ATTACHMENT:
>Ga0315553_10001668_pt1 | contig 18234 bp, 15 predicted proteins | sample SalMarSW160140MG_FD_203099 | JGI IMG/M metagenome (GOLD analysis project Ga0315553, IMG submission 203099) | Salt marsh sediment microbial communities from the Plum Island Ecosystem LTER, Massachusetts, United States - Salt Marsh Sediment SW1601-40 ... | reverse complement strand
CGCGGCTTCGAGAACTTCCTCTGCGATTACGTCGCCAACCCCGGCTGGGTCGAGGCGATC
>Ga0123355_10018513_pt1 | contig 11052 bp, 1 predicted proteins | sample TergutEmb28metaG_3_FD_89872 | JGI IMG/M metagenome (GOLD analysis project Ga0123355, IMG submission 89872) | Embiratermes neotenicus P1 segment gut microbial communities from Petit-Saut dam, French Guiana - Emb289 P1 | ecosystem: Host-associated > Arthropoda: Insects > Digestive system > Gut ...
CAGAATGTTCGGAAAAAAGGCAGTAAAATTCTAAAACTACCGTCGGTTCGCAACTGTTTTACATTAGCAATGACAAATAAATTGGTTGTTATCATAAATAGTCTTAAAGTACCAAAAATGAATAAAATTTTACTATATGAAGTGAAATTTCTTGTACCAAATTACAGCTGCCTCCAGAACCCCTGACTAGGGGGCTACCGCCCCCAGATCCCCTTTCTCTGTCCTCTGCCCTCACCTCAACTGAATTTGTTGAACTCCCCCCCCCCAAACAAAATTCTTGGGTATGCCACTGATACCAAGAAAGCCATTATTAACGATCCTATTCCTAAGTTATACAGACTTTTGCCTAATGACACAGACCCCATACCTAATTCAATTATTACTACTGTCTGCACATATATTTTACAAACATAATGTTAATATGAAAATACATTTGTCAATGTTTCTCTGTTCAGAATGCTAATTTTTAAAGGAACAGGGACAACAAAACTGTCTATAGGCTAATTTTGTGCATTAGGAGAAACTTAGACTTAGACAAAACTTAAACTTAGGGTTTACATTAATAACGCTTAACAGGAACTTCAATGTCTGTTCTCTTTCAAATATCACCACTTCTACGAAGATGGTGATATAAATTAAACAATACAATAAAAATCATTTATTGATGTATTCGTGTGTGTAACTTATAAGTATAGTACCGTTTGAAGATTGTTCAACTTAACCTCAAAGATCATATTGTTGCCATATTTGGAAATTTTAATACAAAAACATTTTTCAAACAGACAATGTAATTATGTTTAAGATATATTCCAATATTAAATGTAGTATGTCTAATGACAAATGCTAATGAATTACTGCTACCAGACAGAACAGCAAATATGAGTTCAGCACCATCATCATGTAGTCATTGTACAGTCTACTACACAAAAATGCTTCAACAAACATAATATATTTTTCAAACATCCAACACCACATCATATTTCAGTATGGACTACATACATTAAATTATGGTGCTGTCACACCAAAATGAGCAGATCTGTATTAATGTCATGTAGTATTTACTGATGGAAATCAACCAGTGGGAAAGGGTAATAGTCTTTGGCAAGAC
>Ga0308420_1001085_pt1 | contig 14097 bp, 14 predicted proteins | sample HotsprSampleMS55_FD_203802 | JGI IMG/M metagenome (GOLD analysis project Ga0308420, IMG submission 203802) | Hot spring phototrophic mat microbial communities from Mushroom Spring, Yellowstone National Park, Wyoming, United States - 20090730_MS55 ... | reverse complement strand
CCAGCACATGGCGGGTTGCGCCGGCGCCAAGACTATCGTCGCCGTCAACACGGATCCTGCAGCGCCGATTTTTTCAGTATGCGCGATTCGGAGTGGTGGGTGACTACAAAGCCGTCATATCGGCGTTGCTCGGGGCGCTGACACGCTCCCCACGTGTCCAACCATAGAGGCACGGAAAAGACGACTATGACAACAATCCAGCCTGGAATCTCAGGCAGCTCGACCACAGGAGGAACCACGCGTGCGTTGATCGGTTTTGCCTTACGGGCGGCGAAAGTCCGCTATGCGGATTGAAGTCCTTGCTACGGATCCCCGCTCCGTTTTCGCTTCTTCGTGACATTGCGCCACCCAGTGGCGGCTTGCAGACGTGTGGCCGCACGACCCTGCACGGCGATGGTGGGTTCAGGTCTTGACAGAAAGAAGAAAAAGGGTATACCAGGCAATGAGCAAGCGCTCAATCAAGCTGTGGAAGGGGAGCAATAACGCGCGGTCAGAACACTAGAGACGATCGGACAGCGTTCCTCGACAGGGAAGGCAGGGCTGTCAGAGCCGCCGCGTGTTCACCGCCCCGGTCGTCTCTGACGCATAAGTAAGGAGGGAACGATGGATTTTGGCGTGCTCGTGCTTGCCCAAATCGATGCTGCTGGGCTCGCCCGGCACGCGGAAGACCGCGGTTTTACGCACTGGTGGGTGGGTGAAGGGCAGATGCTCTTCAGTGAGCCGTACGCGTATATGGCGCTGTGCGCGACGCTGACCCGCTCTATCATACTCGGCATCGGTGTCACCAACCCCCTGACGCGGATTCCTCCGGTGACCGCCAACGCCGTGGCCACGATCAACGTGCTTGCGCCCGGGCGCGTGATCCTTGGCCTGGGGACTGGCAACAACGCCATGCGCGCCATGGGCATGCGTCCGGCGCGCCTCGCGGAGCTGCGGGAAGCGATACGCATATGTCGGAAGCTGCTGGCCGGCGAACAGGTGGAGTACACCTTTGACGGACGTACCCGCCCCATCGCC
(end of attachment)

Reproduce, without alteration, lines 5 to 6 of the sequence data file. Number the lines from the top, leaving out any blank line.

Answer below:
>Ga0308420_1001085_pt1 | contig 14097 bp, 14 predicted proteins | sample HotsprSampleMS55_FD_203802 | JGI IMG/M metagenome (GOLD analysis project Ga0308420, IMG submission 203802) | Hot spring phototrophic mat microbial communities from Mushroom Spring, Yellowstone National Park, Wyoming, United States - 20090730_MS55 ... | reverse complement strand
CCAGCACATGGCGGGTTGCGCCGGCGCCAAGACTATCGTCGCCGTCAACACGGATCCTGCAGCGCCGATTTTTTCAGTATGCGCGATTCGGAGTGGTGGGTGACTACAAAGCCGTCATATCGGCGTTGCTCGGGGCGCTGACACGCTCCCCACGTGTCCAACCATAGAGGCACGGAAAAGACGACTATGACAACAATCCAGCCTGGAATCTCAGGCAGCTCGACCACAGGAGGAACCACGCGTGCGTTGATCGGTTTTGCCTTACGGGCGGCGAAAGTCCGCTATGCGGATTGAAGTCCTTGCTACGGATCCCCGCTCCGTTTTCGCTTCTTCGTGACATTGCGCCACCCAGTGGCGGCTTGCAGACGTGTGGCCGCACGACCCTGCACGGCGATGGTGGGTTCAGGTCTTGACAGAAAGAAGAAAAAGGGTATACCAGGCAATGAGCAAGCGCTCAATCAAGCTGTGGAAGGGGAGCAATAACGCGCGGTCAGAACACTAGAGACGATCGGACAGCGTTCCTCGACAGGGAAGGCAGGGCTGTCAGAGCCGCCGCGTGTTCACCGCCCCGGTCGTCTCTGACGCATAAGTAAGGAGGGAACGATGGATTTTGGCGTGCTCGTGCTTGCCCAAATCGATGCTGCTGGGCTCGCCCGGCACGCGGAAGACCGCGGTTTTACGCACTGGTGGGTGGGTGAAGGGCAGATGCTCTTCAGTGAGCCGTACGCGTATATGGCGCTGTGCGCGACGCTGACCCGCTCTATCATACTCGGCATCGGTGTCACCAACCCCCTGACGCGGATTCCTCCGGTGACCGCCAACGCCGTGGCCACGATCAACGTGCTTGCGCCCGGGCGCGTGATCCTTGGCCTGGGGACTGGCAACAACGCCATGCGCGCCATGGGCATGCGTCCGGCGCGCCTCGCGGAGCTGCGGGAAGCGATACGCATATGTCGGAAGCTGCTGGCCGGCGAACAGGTGGAGTACACCTTTGACGGACGTACCCGCCCCATCGCC